These late southbound stragglers may never make it to wintering sites in Mexico. Nectar sources along the way become scarce this late. And weather can present an obstacle. Where they end up, we’re not entirely sure. But we now find Monarchs over-wintering and wandering in the southeastern U.S. And it seems that some are wintering farther north than ever –  life on a warming planet. (Of course, western Monarchs still winter in California.)

My two photos here came from Monhegand Island, Maine, on September 25. (I tried to get flight shots – with limited success.) Monhegan was lousy with Monarchs this year – a delightful close to a dismal season for our famous butterfly. The wintering poplulation last year plunged to its lowest levels ever recorded. We might yet see Monarchs rebound a bit. These are insects, after all, capable of big population swings.

Even so, biologists who study Monarchs say they now need the protections offered (sometimes) by the Endangered Species Act. Read more

Bob Spear (1920-2014)

bob-eagle

Consider everything you know about the past half-century of birdwatching in Vermont. Long before your field guides and checklists, before bird apps and atlases, before nature centers and eBird, before VINS and VCE, there was Bob Spear.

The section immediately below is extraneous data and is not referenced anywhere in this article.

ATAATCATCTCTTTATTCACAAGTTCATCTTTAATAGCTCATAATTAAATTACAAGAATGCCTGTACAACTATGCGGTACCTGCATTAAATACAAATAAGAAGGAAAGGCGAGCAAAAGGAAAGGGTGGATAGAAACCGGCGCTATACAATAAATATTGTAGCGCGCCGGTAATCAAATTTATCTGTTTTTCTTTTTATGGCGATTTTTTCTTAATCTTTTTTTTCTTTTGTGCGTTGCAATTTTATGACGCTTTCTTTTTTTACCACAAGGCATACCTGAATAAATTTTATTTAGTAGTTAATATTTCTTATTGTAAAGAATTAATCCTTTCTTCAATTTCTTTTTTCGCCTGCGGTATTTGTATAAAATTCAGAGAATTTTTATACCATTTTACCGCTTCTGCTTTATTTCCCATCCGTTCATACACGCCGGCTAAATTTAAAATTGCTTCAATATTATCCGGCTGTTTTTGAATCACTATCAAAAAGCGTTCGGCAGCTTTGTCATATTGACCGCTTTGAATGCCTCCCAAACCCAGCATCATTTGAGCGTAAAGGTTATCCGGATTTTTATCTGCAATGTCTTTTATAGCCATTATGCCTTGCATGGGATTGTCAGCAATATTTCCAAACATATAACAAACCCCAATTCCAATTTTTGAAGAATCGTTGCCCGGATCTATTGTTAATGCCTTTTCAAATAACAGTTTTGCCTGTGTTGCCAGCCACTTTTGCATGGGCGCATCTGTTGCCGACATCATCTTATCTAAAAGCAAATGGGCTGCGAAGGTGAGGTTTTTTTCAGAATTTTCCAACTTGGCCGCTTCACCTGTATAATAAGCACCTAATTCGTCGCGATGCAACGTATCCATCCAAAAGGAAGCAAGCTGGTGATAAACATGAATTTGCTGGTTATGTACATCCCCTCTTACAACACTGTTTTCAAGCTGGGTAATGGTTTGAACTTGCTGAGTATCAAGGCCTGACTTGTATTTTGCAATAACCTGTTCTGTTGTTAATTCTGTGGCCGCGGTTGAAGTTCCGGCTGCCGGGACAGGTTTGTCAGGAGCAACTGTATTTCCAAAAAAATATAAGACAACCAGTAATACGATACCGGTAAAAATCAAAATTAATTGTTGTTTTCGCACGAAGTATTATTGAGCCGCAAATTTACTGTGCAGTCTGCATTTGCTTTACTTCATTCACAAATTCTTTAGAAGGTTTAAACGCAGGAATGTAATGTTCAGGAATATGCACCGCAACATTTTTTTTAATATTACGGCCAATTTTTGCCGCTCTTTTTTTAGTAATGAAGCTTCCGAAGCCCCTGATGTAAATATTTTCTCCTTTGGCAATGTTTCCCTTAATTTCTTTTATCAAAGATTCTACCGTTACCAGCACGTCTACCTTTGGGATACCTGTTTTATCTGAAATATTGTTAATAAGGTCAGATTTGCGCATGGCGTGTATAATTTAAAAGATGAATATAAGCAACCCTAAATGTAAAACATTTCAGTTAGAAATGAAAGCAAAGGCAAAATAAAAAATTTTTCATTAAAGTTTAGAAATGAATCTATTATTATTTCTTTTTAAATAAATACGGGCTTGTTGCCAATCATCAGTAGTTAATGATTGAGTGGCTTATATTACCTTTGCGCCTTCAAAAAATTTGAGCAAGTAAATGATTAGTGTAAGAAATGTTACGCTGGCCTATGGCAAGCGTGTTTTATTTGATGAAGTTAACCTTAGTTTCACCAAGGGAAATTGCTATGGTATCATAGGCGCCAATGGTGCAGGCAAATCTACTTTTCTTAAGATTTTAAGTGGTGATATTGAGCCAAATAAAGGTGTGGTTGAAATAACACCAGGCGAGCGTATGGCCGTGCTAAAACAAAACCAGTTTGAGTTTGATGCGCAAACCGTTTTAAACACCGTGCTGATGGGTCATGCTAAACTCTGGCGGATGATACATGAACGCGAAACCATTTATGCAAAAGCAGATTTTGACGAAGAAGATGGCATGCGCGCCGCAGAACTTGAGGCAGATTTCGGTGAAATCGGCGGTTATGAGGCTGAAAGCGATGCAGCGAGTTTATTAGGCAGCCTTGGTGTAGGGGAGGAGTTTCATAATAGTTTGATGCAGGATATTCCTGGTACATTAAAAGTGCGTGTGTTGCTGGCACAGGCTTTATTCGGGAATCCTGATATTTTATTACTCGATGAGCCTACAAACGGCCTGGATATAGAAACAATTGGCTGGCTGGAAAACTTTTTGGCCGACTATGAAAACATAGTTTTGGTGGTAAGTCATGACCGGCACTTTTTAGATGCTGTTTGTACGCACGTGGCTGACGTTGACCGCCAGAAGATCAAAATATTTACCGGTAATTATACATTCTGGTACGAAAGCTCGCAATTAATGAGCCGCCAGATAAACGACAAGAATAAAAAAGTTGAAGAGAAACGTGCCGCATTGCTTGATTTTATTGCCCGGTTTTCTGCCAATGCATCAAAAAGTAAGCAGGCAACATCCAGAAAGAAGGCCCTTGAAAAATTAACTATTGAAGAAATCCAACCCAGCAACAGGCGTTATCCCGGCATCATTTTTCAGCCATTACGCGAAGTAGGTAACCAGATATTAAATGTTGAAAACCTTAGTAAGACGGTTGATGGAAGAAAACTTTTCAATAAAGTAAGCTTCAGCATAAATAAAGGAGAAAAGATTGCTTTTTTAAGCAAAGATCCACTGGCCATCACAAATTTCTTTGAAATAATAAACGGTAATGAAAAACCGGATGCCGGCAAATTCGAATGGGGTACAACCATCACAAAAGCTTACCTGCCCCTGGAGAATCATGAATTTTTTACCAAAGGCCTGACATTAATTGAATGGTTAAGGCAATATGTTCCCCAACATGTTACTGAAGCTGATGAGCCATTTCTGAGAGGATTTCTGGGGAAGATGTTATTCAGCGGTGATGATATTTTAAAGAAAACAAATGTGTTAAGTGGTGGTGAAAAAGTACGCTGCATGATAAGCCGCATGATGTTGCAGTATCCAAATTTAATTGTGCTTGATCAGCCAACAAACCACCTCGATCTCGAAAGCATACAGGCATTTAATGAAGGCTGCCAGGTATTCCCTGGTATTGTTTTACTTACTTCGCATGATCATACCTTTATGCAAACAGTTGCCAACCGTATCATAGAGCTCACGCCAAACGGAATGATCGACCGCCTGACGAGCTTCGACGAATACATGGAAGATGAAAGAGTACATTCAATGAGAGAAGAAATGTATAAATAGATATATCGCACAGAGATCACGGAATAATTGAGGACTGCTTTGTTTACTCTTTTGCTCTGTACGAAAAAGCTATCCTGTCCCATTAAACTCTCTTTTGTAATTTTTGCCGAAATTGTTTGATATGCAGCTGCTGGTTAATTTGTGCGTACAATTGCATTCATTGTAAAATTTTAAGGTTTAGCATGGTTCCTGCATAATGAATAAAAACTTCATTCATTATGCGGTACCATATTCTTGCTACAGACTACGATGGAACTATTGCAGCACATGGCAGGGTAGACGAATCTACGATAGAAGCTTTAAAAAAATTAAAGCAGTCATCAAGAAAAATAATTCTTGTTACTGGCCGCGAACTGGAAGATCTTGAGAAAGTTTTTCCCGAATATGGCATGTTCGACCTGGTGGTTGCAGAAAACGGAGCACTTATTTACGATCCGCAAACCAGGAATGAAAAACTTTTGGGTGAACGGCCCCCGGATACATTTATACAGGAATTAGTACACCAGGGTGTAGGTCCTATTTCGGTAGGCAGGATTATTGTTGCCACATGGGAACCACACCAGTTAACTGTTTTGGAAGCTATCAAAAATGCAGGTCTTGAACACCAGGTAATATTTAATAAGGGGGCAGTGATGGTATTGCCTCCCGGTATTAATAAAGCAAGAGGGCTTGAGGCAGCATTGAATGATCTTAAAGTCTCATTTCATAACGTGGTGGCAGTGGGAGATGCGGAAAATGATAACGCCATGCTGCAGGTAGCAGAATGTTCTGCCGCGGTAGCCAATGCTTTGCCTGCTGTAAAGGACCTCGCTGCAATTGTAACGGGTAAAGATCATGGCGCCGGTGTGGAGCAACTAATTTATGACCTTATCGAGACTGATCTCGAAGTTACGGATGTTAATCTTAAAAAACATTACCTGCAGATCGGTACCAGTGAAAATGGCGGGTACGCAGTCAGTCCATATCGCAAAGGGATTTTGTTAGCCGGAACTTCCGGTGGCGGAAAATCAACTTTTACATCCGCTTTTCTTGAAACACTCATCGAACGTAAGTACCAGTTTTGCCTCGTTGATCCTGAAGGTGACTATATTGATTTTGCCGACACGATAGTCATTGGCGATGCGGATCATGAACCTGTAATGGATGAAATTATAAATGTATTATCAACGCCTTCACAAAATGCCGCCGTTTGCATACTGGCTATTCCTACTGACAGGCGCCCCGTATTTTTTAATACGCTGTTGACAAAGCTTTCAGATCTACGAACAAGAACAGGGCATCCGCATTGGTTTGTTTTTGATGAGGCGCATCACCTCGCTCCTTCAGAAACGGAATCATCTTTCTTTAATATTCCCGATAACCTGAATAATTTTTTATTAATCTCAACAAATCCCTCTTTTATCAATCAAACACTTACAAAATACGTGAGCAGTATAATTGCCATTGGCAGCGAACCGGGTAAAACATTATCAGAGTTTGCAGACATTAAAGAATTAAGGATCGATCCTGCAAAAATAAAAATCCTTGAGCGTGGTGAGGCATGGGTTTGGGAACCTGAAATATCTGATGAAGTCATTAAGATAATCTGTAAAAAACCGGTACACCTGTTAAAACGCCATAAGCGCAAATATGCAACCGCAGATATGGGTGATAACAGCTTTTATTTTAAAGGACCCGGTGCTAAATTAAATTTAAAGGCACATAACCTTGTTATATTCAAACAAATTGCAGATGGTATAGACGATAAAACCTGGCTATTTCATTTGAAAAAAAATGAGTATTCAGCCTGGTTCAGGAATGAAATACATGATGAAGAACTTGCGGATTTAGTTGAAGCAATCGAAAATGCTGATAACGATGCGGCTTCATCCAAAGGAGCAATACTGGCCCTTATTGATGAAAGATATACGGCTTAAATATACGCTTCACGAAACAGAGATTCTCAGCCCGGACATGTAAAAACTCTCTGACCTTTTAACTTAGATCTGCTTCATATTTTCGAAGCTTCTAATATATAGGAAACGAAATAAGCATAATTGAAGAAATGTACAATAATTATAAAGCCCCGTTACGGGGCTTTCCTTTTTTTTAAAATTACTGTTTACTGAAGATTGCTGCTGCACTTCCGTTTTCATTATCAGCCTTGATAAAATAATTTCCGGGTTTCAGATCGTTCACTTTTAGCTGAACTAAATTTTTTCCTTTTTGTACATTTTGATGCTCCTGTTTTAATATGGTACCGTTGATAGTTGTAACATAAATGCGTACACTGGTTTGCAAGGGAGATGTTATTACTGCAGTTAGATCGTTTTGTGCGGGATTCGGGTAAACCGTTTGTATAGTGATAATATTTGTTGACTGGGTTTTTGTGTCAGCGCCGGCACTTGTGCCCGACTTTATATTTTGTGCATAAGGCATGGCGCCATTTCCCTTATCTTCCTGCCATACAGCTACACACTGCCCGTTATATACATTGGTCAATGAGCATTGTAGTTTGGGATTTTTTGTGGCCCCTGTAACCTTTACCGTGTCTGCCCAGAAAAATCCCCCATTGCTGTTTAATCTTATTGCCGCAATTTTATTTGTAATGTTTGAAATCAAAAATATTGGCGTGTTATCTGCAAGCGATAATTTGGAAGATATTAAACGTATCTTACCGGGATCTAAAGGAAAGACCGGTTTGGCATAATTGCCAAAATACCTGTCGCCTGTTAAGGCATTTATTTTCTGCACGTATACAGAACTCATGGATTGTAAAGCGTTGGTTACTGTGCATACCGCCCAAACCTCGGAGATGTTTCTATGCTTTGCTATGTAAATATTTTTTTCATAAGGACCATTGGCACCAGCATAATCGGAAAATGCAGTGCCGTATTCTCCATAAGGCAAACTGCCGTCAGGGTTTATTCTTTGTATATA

On the long, green path of Vermont’s conservation movement you will find authors and intellectuals, farmers and environmentalists, men with outsized legacies that remain with us in the wild even though the conservationists themselves are now gone: George Perkins Marsh, Zadock Thompson, James P. Taylor, and Hub Vogelmann, to name a few.

Now another great conservationist has passed. Bob Spear, bird carver, educator, and soft-spoken field naturalist, died yesterday, October 19, 2014, in the company of his friends, family and, although we weren’t there with him, the community of people whose lives he touched and changed.

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The 2014 Snow Goose Scoop

SnowGeese5

The snows of autumn begin.

Snow geese are once again moving through Dead Creek Wildlife Management Area in Addison, Vermont. Follow the migration on my new page: THE 2014 SNOW GOOSE SCOOP.

Get the latest reports on goose counts. Read about why snow geese no longer gather in the numbers we enjoyed during the 1980s and 1990s. You’ll also find range maps, articles, and other resources on the biology and ecology of snow geese.

You’ll even find help identifying the rare Ross’s Goose among the honking blizzard of white.

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Sunrise Now

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Sunrise minutes ago from my office in downtown Montpelier, Vermont.

That's the Trinity United Methodist Church in the foreground and the First Baptist Church of Montpelier in the background. I was standing near the Unitarian Church.

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The Second Sunrise: A Final Monhegan Migration Report

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He flashed yellow like an autumn sugar maple. When he launched from the meadow, the sun rose a second time over Monhegan Island. And as we left the island Monday for a wild boat ride, this star of fall migration – a young male Yellow-headed Blackbird – was still flying sorties and issuing his kuh-duck flight calls to the departing birdwatchers.